Association of Fundraising Professionals Weighs in on Johnson Amendment Repeal
Earlier this month, President Donald J. Trump publicly announced that he intends on repealing the Johnson Amendment. Last week, we published an article on our thoughts of the Johnson Amendment and how its repeal could affect nonprofit organizations. Organizations in the nonprofit sector are slowly coming out of the woodwork to voice their opinion on what this could mean for the sector.
Yesterday, the Association of Fundraising Professionals (AFP) released a statement opposing Trump’s proposal. Although the focus of the repeal has been on churches, it would inevitably affect nonprofits as well. The APF believes this proposal will “contradict” and “corrupt” the foundation of philanthropy. Philanthropy brings people together to support individuals and organizations who want to create positive change in the world—regardless of their background or beliefs—and the repeal of the Johnson Amendment would challenge that.
“Changing or eliminating the amendment would affect 1.2 million charitable, nonprofit organizations, which would in turn contradict and potentially corrupt the very foundation of philanthropy. Once charities begin supporting certain candidates and parties, they run the substantial risk of being labeled politically, which will alienate a certain segment of supporters, leading to a drop in support,” the organization said.
The AFP is also concerned that the repeal would change the donor’s incentive for giving to a charity. Are donors giving to an organization because they support the organization’s cause and want to contribute to its mission, or are they giving to an organization because they want to support a particular political party and/or candidate? Then there’s the other alternative: Does the donor genuinely support an organization’s cause, but will not give because of its affiliation to a political party and/or candidate?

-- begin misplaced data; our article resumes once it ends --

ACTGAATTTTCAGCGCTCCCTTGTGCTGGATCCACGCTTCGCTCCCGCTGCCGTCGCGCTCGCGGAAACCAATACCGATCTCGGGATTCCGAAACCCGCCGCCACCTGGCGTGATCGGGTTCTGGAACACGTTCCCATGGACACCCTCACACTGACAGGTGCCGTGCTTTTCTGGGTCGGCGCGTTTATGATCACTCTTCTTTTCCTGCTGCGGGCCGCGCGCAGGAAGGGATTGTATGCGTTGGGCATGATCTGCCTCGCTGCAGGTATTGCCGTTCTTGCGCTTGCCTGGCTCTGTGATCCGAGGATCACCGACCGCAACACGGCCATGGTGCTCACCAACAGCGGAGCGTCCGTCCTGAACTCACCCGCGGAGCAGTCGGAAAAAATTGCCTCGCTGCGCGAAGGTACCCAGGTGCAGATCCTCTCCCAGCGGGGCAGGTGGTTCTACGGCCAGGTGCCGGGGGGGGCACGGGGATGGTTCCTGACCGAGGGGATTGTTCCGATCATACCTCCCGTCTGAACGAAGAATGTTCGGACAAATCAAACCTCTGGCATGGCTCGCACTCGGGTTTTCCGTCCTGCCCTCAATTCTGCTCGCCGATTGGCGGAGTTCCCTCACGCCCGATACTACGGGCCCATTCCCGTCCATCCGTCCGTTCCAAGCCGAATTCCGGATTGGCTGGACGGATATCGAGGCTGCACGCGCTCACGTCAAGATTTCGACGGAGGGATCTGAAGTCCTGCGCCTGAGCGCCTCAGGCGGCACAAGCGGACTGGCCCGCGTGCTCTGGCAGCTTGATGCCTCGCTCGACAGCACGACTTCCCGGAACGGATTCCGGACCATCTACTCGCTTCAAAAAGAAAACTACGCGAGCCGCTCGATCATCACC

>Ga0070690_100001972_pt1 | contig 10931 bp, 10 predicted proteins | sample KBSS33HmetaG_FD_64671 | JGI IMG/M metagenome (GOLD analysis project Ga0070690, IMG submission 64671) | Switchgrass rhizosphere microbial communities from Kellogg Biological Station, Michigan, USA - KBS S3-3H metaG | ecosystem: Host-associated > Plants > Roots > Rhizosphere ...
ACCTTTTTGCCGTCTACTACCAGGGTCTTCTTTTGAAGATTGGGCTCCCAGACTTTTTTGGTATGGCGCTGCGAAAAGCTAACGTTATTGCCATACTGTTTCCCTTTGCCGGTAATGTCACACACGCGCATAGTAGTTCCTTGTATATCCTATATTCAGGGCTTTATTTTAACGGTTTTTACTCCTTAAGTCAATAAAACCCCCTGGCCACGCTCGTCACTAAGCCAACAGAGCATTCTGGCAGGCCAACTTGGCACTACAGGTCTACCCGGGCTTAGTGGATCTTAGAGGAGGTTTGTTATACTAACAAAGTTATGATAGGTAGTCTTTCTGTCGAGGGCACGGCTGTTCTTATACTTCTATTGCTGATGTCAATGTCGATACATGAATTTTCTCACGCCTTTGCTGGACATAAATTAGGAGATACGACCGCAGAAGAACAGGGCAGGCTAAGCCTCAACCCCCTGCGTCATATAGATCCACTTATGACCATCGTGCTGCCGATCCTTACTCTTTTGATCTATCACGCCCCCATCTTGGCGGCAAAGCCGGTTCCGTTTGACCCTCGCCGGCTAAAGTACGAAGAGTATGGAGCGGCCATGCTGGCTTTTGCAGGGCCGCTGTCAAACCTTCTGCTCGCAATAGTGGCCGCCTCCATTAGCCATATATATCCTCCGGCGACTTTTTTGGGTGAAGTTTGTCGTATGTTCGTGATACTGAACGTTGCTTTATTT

And what about tax deductibility?
“And what happens to the tax deductibility of their gift if part is used to be support a political candidate? And since charities are not required to disclose donors while political parties and candidates are, will charities now become the refuge of political donors who want to remain anonymous? These are significant issues that directly affect not just the nature and operations of a charitable organization and all of philanthropy, but our ideas and principles about politics and elections as well,” according to the AFP statement.
The AFP is vocal and open about its opposition to the change or repeal of the Johnson Amendment. The amendment protects the rights of nonprofits, and its repeal would affect those rights. The organization stresses the importance of this amendment, “opposes [its] elimination and encourages lawmakers and regulators to consider the full impact of such a move on the American philanthropic system.